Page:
### Laughable Laffer Legacy

BACKGROUND:

Back in the 1980's, it was popular with politicians (particularly Republicans) to refer to the Laffer Curve to paint a picture that if taxes where lowered, tax revenues would go up. This curve is represented below. It graphically displays what is intuitively obvious; there is some maximum federal income (revenue) between the two boundary conditions. If the tax rate is zero, revenues are zero. If the tax rate is 100%, nobody will bother working entirely for the government, and revenues are again zero. Where that maximum falls however, is likely well beyond 50% (you can read more about this here http://en.wikipedia.org/wiki/Laffer_curve).

The problem with these discussions were there was never any data presented. People that wanted to lower taxes believed we were on the right side of the peak and argued strongly without ever presenting data. No body else cared. The reality is during WWII, when the top brackets were well over 75%, a few wealthy indivuals may have indeed been on the right side of the peak. This, however, is clearly not the case today where the top bracket is 35%, yet I still hear the Laffer curve as having some applicability to today's tax base.

THE FIGURE:

Let's look at the data. In the curve below, I have plotted the change in the per capita revenues collected from one year to the previous year vs. the change in the effective tax rate from one year to the previous year. Note, the zero-zero point is in the right-center of the figure, not at the lower left-hand side. (Click on the figure to see a larger version.)

THE TAKEAWAY:

The presence of the vast majority data in the upper right and lower left quadrants show that we are clearly on the left half of the peak in the Laffer Curve. In other words, the Laffer Curve does not apply to the modern era!

DISCUSSION:

One can clearly see that every time the effective tax rate was increased, revenues increased (upper right quadrant); just as one would expect if we were on the left half of the peak in the Laffer Curve. Half the time the effective tax rate was lowered, revenues decreased (lower left quadrant); again consistent with being on the left half of the Laffer peak. To be fair, half the time the effective tax rate was lowered, revenues increased (upper left quadrant). However, the few points in the upper left quadrant are due to a significant increase in the economy that overshadowed the loss in revenues from the lower tax rate.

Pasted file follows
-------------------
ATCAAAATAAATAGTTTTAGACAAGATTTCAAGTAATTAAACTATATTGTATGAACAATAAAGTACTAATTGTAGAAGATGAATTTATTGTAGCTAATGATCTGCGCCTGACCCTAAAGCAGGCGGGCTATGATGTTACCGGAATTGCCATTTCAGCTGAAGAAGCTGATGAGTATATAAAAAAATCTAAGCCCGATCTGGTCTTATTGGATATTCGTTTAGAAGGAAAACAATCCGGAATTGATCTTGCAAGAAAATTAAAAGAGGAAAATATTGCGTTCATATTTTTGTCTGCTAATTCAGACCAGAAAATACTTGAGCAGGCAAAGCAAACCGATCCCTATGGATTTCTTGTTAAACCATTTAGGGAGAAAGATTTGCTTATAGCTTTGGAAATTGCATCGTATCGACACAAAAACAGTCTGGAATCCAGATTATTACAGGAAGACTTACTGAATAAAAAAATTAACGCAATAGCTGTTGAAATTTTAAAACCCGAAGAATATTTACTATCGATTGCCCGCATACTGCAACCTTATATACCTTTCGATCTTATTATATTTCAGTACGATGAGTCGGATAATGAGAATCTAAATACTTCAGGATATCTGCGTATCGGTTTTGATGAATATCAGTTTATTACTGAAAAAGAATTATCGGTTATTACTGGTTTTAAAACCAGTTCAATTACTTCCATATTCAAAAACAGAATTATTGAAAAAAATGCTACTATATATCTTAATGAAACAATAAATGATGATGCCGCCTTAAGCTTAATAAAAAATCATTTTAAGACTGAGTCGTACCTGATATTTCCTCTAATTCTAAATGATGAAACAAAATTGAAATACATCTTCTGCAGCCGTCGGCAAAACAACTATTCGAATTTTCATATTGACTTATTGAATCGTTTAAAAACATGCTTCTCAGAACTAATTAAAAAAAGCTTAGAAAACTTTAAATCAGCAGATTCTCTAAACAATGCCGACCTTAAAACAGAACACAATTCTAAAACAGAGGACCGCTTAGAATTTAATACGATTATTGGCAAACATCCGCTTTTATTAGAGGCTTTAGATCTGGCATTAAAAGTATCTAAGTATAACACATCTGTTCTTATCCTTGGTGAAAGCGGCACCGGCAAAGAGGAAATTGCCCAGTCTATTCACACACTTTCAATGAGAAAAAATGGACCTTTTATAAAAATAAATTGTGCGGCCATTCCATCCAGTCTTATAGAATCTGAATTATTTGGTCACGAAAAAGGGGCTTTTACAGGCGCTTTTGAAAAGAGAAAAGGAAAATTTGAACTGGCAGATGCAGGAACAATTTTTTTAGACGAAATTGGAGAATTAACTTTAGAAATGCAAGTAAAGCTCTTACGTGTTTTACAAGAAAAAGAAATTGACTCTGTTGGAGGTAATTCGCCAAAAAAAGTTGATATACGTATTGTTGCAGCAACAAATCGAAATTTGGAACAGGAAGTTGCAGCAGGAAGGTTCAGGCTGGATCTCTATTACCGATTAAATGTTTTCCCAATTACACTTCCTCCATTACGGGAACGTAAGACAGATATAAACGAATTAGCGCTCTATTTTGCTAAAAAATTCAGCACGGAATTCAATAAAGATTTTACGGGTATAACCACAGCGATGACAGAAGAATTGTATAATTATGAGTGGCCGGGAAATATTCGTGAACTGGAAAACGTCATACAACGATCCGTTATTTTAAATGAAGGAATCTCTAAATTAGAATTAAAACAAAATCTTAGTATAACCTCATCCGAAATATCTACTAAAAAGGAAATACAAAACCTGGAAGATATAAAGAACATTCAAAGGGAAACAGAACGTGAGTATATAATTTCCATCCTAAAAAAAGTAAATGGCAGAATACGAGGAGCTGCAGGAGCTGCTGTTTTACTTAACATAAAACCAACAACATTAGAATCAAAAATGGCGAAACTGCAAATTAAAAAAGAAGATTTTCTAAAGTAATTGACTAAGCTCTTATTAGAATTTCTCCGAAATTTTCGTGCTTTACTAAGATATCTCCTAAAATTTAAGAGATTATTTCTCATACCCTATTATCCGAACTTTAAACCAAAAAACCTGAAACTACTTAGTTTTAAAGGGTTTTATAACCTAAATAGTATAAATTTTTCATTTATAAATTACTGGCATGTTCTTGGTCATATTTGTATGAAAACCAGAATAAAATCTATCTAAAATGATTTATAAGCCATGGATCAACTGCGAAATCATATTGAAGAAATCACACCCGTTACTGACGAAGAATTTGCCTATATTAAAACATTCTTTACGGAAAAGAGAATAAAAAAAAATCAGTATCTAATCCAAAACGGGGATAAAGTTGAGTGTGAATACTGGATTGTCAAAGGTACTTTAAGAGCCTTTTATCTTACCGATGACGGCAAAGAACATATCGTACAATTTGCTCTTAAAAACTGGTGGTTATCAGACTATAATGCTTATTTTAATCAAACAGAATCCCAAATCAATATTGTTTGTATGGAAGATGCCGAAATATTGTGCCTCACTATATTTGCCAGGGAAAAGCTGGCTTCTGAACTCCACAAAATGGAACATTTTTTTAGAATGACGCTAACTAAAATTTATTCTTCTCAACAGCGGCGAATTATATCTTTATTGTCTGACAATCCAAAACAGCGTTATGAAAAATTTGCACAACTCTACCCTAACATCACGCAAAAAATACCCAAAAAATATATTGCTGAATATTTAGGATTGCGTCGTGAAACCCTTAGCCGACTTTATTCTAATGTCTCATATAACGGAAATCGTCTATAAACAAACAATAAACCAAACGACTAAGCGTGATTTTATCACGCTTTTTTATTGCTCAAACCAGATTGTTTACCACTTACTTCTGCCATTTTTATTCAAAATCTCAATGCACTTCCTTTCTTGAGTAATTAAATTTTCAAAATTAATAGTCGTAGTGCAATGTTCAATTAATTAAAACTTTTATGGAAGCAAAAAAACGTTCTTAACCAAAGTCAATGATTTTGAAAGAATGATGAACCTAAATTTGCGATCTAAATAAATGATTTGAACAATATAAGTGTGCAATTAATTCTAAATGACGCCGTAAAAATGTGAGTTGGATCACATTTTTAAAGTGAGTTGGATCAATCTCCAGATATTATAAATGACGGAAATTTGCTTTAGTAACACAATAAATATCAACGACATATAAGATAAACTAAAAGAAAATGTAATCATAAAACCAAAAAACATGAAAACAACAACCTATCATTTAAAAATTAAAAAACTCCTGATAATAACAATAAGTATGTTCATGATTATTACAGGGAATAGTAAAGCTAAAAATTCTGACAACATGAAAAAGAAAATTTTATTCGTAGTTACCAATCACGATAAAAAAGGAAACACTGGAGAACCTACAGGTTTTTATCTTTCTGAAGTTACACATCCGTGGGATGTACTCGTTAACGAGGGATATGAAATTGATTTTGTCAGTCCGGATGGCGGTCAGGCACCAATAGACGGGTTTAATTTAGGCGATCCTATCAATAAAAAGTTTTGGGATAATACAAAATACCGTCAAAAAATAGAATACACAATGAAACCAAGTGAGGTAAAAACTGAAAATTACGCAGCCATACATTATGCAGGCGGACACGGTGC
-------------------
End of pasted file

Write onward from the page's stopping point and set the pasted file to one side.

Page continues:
One final note, the three points furthest from the origin in the lower left quadrant are in 2001, 2002, and 2003 where we gave tax breaks to the most wealthy. I discuss the argument that this loss in tax revenues is important to stimulate the economy in my entry on tax rates and revenues: http://datatovirtue.blogspot.com/2006/08/tax-rates-and-revenues.html. Even if we all agree low taxes are a good thing, then the government can't both decrease it's revenues and increase it's spending. That is not a sustainable tactic.

SO WHAT?

Don't let anyone tell you the Laffer Curve, that applied after WWII, is still a justification for lowering tax rates today (i.e., to increase tax revenues); it simply isn't true any more. Urge your representatives to establish a tax rate schedule, leave it alone, and focus on more important issues.

DATA DETAILS:

The effective tax rate was aggregated across all tax brackets. In other words, it is the total revenues collected from income tax divided by the total taxable income reported; an average tax rate across all tax payers. In simpler terms, the figure shows if the taxes collected, per person, in a given year went up or down from the previous year based on whether the effective tax rate went up or down from the previous year.

These data are from http://taxpolicycenter.org/TaxFacts/TFDB/TFTemplate.cfm?Docid=467, starting in 1979.